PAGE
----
How retail supply chains are dealing with lockdown disruption to deliver excellence

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The arrival of the second national coronavirus lockdown has hit retail supply chains at a crucial time of the year. Many retailers will have been gearing-up for peaks including Black Friday, Cyber Monday and, of course, Christmas.

Whilst the timing of lockdown couldn’t have been any worse for retailers and supply chain partners, many are agile enough to quickly change their strategies and tactics. They evolved during the first national lockdown, dealing with the immediate impact of disruption and developing solutions that can cope with ongoing uncertainty. 

A two-pronged approach

Advanced Supply Chain Group commissioned research of 200 senior professionals involved in buying, stock inventory management and logistics to determine how lockdown and COVID-19 disruption is reshaping their supply chains.  

This showed that the retailer response to coronavirus can be separated into two different areas. The first was the immediate response that dealt with the ‘here and now’. National lockdowns in the UK and around the globe led to staffing issues, unpredictable market demand and bottlenecks at borders and throughout supply chains. There was an urgency to deal with these challenges to try and capitalise on what sales opportunities were available to protect cashflow and the bottom line.

This first area involved a number of the ‘quick fixes’ identified in the research, such as adjusting lead times, delivery times and increasing levels of stock held.  

The second focus area has seen retailers taking more of medium-term view of stock, which could actually change inventory management in the long-term. A third of retailers (33%) have taken the time to audit the performance of the goods they’re selling to focus on the most profitable items.

Retailers are essentially optimising the value of the goods that pass through their operations to ensure that every sale – which is increasingly unpredictable and hard-fought – delivers a noticeable return. 

This auditing of stock performance has also led to retailers changing what they sell. 33% have since diversified the type of stock held. Businesses want to give shoppers more choice and reasons to increase how many items they are putting in their baskets. They also want to provide shoppers with alternatives to help maintain consumer satisfaction and loyalty in the eventuality of out-of-stock scenarios.  

A clearer view 

Optimising stock performance has also involved retailers focusing more on supply chain visibility. 37% of retailers have already changed stock inventory management practices to improve the transparency of stock movement and levels – a factor that ranks highly for future investment. 

Four in ten retailers plan to invest in improving the accuracy of their inventory management. Having a real-time view of the status of stock will enable retailers to remain agile and respond more quickly during periods of uncertainty. At the press of a button, they can access critical data about the age of stock, changes in its value and determine rates of depreciation to pinpoint when to discount retail prices and run other promotions that maximise sales opportunities and margins.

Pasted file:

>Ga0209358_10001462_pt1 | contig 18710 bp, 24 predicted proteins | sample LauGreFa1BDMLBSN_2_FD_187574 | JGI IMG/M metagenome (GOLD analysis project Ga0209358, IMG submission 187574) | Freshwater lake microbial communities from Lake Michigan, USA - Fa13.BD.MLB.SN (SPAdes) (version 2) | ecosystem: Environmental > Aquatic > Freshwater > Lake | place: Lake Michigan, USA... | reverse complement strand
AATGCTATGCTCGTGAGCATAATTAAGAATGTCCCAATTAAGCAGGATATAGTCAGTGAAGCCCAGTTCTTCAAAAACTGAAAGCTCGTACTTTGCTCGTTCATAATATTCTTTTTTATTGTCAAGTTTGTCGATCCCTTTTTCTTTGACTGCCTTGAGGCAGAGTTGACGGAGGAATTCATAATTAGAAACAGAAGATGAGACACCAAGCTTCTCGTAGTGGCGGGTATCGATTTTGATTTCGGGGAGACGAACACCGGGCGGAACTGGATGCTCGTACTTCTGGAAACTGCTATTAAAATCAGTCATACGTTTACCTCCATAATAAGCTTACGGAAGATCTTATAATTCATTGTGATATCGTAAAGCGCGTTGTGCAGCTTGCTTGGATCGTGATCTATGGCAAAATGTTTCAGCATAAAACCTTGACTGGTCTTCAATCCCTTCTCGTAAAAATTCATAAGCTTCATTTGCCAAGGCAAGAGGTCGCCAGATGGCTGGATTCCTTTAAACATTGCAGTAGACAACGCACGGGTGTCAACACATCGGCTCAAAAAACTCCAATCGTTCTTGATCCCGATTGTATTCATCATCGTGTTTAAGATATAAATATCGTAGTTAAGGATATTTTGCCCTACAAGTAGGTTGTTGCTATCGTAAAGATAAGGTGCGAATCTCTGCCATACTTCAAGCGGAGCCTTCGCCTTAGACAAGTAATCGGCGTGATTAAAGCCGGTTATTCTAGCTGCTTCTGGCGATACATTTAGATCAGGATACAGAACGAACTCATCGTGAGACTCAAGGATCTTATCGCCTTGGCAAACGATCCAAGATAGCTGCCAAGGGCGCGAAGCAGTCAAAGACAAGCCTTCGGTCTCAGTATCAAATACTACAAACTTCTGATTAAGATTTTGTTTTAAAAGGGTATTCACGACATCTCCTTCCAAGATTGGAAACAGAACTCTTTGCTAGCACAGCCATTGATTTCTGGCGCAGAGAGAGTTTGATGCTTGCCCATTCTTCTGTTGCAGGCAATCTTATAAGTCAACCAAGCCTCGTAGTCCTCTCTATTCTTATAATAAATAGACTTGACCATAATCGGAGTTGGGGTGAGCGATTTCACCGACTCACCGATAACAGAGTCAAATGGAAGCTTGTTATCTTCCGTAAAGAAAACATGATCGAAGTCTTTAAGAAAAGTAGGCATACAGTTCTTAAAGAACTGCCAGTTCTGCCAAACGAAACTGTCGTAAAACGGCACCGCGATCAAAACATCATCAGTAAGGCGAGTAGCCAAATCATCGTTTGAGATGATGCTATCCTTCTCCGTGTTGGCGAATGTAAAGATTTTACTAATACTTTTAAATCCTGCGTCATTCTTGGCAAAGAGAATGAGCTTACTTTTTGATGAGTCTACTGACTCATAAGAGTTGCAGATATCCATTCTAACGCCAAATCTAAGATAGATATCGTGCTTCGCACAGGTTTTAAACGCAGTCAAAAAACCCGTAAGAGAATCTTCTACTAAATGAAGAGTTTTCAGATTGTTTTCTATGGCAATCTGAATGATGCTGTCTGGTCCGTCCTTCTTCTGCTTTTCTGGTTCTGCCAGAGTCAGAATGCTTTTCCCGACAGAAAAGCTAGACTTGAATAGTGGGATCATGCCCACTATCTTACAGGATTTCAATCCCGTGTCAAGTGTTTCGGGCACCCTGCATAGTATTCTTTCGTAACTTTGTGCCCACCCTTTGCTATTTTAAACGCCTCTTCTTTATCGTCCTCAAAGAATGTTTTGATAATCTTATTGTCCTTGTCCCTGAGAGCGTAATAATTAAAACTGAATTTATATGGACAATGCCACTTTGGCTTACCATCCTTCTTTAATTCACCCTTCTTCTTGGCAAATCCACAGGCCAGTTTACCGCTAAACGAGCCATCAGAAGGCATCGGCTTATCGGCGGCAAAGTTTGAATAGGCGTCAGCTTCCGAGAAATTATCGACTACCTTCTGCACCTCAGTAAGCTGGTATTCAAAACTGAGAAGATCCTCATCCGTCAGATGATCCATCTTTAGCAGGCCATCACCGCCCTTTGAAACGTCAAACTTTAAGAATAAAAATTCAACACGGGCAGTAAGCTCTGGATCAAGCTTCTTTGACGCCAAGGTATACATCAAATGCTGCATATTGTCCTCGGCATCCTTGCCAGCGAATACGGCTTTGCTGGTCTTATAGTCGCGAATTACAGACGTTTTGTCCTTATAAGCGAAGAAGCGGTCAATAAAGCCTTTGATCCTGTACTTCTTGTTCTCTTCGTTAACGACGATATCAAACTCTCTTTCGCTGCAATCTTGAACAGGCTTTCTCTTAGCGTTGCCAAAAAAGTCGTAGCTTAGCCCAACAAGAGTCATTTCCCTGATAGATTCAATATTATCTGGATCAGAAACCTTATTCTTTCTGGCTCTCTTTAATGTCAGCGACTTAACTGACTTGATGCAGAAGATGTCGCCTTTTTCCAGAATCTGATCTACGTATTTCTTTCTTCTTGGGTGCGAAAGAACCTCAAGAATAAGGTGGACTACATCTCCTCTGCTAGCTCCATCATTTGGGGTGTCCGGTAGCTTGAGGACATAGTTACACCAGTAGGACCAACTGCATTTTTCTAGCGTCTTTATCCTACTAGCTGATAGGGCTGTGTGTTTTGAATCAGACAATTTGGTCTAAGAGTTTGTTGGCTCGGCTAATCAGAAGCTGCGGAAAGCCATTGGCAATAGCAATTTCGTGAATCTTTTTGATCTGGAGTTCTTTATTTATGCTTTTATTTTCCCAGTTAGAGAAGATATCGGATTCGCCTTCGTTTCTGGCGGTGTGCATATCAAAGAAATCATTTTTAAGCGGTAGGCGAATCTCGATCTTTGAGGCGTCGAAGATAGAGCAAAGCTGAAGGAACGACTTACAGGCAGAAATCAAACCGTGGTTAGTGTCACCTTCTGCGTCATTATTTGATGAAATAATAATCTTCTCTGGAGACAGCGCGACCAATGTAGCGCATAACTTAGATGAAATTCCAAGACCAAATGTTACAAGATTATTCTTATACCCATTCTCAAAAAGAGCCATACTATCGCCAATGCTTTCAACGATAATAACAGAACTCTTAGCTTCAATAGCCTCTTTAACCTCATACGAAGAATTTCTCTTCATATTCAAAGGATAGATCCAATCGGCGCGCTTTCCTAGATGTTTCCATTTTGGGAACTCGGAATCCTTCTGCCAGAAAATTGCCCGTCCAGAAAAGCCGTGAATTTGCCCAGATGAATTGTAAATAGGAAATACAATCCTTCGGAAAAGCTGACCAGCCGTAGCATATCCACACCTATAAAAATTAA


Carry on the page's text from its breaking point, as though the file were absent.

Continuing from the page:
Accurate, real-time stock inventory management is also being prioritised by retailers as they aim to grow sales. 42% are planning to do this by selling through new channels. To fully maximise the reach of multiple platforms, it’s essential that retailers are constantly getting the right products to the many different places at the right time. There’s really no margin for error, as just one chink in the chain can quickly cause a domino effect that quickly causes widespread delays and jeopardises customers satisfaction and brand loyalty. 

The pandemic has left many consumers frustrated by how long it takes for them to receive refunds and also disappointed by unavailable goods they thought they’d bought. Retailers can strengthen consumer trust and loyalty by managing their expectations about what goods are in stock and delivering these to shoppers on-time. This requires a connected, constantly updating supply chain management system that can quickly process data from different channels.

Retailers are dealing with the disruption and ongoing economic uncertainty of COVID-19 by making their stock work harder for their bottom lines. They appreciate that ongoing uncertainty about employment and lockdowns affects sales and that every customer transaction carries even more significance. By improving stock performance and accuracy, they are able to extract maximum value from every sale and boost the chances of repeat purchasing across an ever growing number of channels. 

Click here to read more about the five trends and download the full report ‘Retail Supply Chains in the ‘New Normal’; Evolving from Disruption to Delivering Excellence’.

Ben Balfour

Ben Balfour is Commercial Director at global logistics company Advanced Supply Chain Group. Ben has over 26 years working with brands and retailers in developing supply chain solutions that effectively and efficiently move prime stock internationally to optimise stock inventory management, maximise sales availability and minimise margin dilution.

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